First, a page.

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Northwest Voices

Seattle Times letters to the editor

June 1, 2009 at 4:30 PM

Sonia Sotomayor

Abstract interpretation of laws creates chaos

Friday’s editorial on Judge Sonia Sotomayor [“A persuasive choice,” May 29] proves that the editorial board does not understand the role of the judiciary in our government.

The Times asserts that “[t]he Constitution is not a set of abstract rules but laws that require understanding of how they affect real people.” In reality, judges are supposed to be impartial arbiters that apply the law, including the Constitution, as actually written, not as they would like it to be to achieve some particular objective. It is the province of legislatures, the people’s elected representatives, to weigh the consequences of the laws they pass and amend them as necessary.

If judges decide cases based on individual outcomes rather than what the law itself requires, not only do they usurp the authority of the legislature, they create legal chaos because the law no longer has fixed and universal meaning.

“Equal justice under law” itself becomes a dead letter.

— Darren Ritchie, Woodinville

Krauthammer’s hypocrisy on empathy

In a column by Charles Krauthammer [“Make Sotomayor defend her judicial philosophy,” Opinion, May 30], he writes, “Sotomayor shares President Obama’s vision of empathy as lying at the heart of judicial decision making.” He criticizes her decision on the New Haven firefighter Frank Ricci because she did not show empathy for the plaintiffs.

Krauthammer cannot have it both ways.

— Mark Saporito, Seattle

Liberals would howl if white man said same things

I dreamed last night that America’s new president nominated a white man for the Supreme Court. CNN discovered that in a 2001 speech, the nominee had said: “I would hope that a wise white man with the richness of his experiences would more often than not reach a better conclusion than a Latina female who hasn’t lived that life.” Then: “… our gender and national origins may and will make a difference in our judging.”

I dreamed Democrats thence howled that the nominee was a sexist, racist bigot.

Congress cried that he’d just admitted he would rule according to his racial and sexual bias instead of the Constitution.

En masse, the media went apoplectic, screaming there was no place on the U.S. Supreme Court for such an obviously sexist racial supremacist.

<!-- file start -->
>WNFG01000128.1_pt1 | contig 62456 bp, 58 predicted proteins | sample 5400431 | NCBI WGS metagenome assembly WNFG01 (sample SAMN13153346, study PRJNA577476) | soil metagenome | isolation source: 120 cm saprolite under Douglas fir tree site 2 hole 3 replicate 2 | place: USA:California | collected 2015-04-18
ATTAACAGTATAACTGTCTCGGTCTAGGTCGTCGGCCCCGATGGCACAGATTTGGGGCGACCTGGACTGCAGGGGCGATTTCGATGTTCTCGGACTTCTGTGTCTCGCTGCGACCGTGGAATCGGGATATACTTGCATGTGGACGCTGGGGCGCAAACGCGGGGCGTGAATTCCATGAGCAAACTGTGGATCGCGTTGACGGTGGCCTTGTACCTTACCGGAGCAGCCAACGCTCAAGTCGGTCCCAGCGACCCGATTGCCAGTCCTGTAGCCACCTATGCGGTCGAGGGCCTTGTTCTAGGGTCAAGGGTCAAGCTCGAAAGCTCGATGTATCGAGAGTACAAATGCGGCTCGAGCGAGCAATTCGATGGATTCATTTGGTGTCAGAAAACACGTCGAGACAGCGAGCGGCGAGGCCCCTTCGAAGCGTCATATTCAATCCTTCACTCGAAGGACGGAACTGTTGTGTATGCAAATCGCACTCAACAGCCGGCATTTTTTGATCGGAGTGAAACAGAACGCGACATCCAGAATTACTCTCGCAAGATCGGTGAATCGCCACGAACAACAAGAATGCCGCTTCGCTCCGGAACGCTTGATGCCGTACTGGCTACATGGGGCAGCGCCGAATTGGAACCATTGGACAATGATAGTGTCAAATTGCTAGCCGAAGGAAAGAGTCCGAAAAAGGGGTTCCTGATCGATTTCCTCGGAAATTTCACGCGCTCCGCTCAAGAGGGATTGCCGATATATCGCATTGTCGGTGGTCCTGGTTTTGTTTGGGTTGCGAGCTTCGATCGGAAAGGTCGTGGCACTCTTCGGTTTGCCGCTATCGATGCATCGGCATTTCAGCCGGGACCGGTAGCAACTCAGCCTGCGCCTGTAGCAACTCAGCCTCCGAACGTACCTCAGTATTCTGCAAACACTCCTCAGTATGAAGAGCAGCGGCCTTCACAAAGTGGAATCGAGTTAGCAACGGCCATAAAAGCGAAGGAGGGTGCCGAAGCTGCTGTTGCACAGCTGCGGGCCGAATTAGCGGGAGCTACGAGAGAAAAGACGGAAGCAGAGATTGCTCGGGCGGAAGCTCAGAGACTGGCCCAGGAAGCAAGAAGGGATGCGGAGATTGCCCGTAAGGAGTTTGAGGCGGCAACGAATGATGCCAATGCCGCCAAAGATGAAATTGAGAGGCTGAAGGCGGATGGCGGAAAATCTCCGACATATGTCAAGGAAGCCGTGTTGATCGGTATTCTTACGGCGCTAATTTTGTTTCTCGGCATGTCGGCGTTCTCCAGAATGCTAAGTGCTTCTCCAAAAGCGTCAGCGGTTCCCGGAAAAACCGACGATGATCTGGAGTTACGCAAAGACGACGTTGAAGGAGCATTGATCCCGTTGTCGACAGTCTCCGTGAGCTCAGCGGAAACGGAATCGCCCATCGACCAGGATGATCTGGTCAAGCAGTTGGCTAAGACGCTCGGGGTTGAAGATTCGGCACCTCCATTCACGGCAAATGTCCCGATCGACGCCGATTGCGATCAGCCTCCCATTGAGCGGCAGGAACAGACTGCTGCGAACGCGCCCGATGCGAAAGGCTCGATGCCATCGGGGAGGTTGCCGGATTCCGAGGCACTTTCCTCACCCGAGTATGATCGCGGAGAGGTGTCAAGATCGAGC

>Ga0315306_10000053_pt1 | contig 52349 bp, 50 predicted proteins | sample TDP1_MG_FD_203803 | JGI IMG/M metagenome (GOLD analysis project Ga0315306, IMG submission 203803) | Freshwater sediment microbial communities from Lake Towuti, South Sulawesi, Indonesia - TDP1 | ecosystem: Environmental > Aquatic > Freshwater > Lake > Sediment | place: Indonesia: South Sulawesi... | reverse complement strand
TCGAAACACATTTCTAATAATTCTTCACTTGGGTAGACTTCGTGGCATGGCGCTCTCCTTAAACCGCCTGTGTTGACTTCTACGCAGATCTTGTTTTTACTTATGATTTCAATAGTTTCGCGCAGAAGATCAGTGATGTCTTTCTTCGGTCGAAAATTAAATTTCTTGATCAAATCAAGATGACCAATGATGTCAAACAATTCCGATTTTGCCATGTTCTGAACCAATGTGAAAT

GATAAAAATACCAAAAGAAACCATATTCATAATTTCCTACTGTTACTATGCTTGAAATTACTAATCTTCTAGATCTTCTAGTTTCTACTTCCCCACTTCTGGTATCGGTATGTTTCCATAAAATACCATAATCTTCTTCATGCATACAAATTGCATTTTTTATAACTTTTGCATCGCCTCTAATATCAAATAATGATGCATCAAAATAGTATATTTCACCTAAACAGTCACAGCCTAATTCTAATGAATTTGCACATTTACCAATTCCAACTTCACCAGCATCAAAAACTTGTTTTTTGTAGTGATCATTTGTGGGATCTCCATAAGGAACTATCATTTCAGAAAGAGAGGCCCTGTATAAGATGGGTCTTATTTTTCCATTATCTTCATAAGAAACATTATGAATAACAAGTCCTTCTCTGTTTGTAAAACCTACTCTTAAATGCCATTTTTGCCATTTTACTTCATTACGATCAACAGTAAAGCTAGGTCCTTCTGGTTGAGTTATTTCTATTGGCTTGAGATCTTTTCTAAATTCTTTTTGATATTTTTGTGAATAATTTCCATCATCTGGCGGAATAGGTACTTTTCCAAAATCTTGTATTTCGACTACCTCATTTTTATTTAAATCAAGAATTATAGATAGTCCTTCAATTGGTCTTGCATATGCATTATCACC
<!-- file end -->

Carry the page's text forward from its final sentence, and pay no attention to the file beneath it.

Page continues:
The president dropped the nominee faster than the Falcons shucked Michael Vick.

Then I awoke to find that it was President Obama’s nominee, Sonia Sotomayor, who actually made those exact bigoted remarks about white males. FOX ran the story, the rest of the media ignored it and Obama is dismissing it all as partisan nonsense.

One assumes this shameful hypocrisy must be because white males have no “richness” in their “experiences.”

— William Slusher, Okanogan

Understand the context before judging the judge

Leonard Pitts Jr. ‘s column on Sonia Sotomayor, “Diversity on the Supreme Court — what a wonderful idea” [Opinion, May 31] undermines the fallacy that identity politics is the product of liberal ideology. Noting that 108 of the 112 past and current justices have been white males, he insightfully writes, ” [f]olks who profess concern about identity politics would do well to keep those numbers in mind.”

Yet Pitts misquotes Judge Sotomayor. She did not write that “a wise Latina woman with the richness of her experience” will usually have better judgment than a white male who hasn’t lived that life.” Rather, she said that she “would hope that a wise Latina woman with the richness of her experience would more often than not reach a better conclusion than a white male who hasn’t lived that life.” Who among us does not hope that a richness of experiences is informative in the decisions we make?

The full text of Sotomayor’s speech illustrates the breadth of her intellect. “I am reminded each day,” she said, “that I render decisions that affect people concretely and that I owe them constant and complete vigilance in checking my assumptions, presumptions and perspectives …”

All should read the complete speech.

— Mark Kantor, Seattle

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